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FOMA announces Te Ture Whenua Māori Expert Advisory Panel

FOMA announces Te Ture Whenua Māori Expert Advisory Panel


11 September 2014

The Federation of Māori Authorities (FOMA) has announced an Expert Advisory Panel, which will provide it with support relating to the review of Te Ture Whenua Māori Act 1993.

The Panel includes industry leaders from across the Māori land based/ agribusiness sector. It will meet once a month until submissions on the new Ture Whenua Bill have been completed.

Panel members include:

• Traci Houpapa (Chair, Te Urunga B Inc)

• Hayden Wright (Chair, Pouto Topu A Trust)

• Hari Benevides (Chair, Morikaunui Inc.)

• Paul Morgan (Chair, Wakatu Incorporation)

• Alan Haronga (Chair, Mangatu Blocks and Wi Pere Trust)

• Ratahi Cross (Chair, Ngati Tukairangi Trust)

• Ingrid Collins (Chair, Whangara Farms)

• Fred Te Miha (Chair, Ngāti Tama)

FOMA Chief Executive Te Horipo Karaitiana said the panel will provide valuable advice to FOMA.

“We’re really fortunate to have some of the top Māori agribusiness minds supporting us.

“Te Ture Whenua Māori is widely regarded as the single most important piece of legislation relating to Māori ownership and aspiration.

“Any changes that the Government makes need to be well thought through and based on the knowledge of people who run the entities that will be impacted.

“We look forward to working with the Expert Panel on our submission for the new Bill,” said Mr Karaitiana.

Officials from Te Puni Kōkiri have recently completed a series of 19 hui around the country. FOMA is currently considering feedback provided by Māori land owners at those hui.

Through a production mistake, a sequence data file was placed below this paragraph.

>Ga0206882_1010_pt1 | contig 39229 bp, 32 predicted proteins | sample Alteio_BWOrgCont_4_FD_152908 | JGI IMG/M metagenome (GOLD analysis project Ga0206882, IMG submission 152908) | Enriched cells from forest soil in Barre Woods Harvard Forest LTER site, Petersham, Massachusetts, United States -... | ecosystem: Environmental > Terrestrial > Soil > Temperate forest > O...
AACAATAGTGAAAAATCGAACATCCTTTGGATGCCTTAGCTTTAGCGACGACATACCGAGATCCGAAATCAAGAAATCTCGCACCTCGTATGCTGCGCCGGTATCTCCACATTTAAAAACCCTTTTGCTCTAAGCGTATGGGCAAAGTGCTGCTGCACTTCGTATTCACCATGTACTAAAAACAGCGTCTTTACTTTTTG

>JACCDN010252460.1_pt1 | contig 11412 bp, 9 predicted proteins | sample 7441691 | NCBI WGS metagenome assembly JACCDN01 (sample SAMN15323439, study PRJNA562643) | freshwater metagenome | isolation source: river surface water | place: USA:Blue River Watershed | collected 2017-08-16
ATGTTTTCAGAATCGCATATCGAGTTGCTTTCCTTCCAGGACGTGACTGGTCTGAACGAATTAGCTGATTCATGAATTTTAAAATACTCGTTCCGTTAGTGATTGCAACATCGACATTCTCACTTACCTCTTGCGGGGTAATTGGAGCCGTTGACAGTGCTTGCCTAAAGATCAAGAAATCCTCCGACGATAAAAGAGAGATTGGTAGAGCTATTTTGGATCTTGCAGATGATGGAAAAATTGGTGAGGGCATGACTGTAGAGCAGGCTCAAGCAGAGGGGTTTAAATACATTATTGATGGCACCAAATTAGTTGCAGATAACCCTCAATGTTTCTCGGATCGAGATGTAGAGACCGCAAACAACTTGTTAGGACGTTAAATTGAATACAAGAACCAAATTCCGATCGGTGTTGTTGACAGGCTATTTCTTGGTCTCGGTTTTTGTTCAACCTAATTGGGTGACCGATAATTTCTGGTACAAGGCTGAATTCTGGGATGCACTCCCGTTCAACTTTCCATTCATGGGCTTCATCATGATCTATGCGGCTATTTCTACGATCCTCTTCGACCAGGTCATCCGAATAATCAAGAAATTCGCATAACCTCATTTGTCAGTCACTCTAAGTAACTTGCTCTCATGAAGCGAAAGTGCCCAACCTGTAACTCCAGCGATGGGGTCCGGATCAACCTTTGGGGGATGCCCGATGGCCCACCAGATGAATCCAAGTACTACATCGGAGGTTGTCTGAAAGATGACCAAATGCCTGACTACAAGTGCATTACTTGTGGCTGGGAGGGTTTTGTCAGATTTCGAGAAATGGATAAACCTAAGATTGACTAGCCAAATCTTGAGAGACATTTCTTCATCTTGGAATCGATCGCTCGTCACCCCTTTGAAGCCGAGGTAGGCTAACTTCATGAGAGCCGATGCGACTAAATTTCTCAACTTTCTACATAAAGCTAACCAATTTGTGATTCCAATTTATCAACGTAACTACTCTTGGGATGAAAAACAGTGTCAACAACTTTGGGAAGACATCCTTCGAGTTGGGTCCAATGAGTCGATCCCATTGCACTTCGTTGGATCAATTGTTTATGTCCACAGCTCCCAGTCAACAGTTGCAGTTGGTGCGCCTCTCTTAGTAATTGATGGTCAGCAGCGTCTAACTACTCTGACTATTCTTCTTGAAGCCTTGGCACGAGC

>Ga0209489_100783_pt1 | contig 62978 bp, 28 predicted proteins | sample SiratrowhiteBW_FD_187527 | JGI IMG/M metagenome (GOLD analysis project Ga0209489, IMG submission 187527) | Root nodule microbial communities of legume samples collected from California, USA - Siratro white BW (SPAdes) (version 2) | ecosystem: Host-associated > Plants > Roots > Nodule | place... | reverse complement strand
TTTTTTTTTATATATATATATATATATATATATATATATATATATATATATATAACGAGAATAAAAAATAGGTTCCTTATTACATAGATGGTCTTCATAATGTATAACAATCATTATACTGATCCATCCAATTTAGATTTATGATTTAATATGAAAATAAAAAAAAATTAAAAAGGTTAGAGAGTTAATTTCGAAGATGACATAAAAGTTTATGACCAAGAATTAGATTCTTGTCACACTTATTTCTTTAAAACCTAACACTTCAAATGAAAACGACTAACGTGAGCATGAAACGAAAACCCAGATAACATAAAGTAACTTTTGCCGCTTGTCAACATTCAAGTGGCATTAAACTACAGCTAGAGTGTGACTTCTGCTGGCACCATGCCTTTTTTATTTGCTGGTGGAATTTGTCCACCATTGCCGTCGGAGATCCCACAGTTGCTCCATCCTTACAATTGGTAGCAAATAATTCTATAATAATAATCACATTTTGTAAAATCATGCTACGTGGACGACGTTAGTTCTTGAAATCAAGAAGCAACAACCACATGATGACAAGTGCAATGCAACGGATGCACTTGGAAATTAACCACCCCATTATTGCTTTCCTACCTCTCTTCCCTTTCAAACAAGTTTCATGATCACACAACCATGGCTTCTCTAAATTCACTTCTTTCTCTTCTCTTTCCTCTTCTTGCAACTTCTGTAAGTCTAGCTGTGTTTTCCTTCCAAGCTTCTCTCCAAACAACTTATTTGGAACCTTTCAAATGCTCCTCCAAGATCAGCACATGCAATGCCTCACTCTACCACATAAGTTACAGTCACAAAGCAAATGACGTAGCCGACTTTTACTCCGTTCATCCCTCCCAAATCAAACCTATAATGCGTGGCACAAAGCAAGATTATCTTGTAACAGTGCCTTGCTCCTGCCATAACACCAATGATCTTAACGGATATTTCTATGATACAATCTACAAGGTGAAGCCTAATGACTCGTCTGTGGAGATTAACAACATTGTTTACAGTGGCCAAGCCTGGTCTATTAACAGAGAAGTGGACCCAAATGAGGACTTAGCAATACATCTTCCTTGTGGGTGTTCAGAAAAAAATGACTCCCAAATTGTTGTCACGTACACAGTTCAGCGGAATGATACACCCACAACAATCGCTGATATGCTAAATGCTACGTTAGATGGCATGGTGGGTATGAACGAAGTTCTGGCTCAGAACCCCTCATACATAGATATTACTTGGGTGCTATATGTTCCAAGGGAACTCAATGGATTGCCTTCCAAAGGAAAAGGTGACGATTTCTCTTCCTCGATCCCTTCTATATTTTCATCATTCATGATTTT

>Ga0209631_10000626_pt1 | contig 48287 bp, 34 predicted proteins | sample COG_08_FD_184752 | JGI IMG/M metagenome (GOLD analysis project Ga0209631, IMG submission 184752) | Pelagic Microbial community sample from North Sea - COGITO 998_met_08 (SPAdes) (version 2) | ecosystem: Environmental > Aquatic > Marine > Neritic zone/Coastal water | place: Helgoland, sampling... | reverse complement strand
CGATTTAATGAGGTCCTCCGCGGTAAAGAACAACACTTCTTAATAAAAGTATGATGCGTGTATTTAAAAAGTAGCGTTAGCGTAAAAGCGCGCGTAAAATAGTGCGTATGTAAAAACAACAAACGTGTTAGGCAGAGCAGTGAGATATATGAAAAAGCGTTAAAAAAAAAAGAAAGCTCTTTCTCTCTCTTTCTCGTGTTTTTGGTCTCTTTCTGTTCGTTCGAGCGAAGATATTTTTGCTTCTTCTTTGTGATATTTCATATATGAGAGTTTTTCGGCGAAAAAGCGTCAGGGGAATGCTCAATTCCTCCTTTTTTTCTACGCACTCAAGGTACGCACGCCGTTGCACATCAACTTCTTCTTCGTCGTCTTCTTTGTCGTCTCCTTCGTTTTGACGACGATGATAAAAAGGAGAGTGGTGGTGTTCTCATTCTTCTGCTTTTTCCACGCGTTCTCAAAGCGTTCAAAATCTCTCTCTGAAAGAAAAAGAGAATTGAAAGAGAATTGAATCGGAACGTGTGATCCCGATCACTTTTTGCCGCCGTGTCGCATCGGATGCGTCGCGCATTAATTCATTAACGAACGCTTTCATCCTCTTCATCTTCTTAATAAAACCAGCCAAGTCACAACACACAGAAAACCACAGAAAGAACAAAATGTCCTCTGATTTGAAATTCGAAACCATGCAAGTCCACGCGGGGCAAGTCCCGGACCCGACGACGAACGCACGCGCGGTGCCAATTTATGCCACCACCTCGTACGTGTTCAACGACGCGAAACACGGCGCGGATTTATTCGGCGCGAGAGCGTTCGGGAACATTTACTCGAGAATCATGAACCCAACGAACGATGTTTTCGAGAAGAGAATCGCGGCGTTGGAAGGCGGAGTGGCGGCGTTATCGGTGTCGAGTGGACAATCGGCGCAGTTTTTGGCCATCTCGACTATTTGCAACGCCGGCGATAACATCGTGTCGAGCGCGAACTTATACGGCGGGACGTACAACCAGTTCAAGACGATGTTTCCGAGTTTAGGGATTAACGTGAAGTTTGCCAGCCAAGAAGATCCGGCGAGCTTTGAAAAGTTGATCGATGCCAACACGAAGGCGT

Paul Morgan, Chair of Wakatu Incorporation, one of the largest private land owners in Te Tahu Ihu (top of the South Island), said the review is a chance to get things right following missed opportunities in 1993.

“It’s clear that the Government has a policy framework of addressing productivity and performance across the entire Māori land estate, and that’s great.

“Their focus seems to be on the ‘unmanaged’ estate, which comprises about 16,000 titles and approximately 300,000 hectares.

“These are a lot of small blocks which would struggle to be economic anyway,” said Mr Morgan.

“Care is needed to not to facilitate productive activity on those blocks at the expense of the rest of the estate, which is five to six times larger and at various levels of productivity.”

Māori farmers including trusts and land corporations are widely regarded as some of the best operators in the country.

Te Horipo Karaitiana believes the main focus for Government and industry should be on land optimisation, not simply productivity.

“Most Māori land suited for production, around 950,000 hectares, is already managed by sufficient governance entities.

“In general, the land use is aligned with land class, so it is essential to get a real picture of what is needed on the ground to ensure optimisation of the land,” said Mr Karaitiana.

The Expert Advisory Panel met for the first time yesterday. Further information is available at www.federation.maori.nz

ENDS


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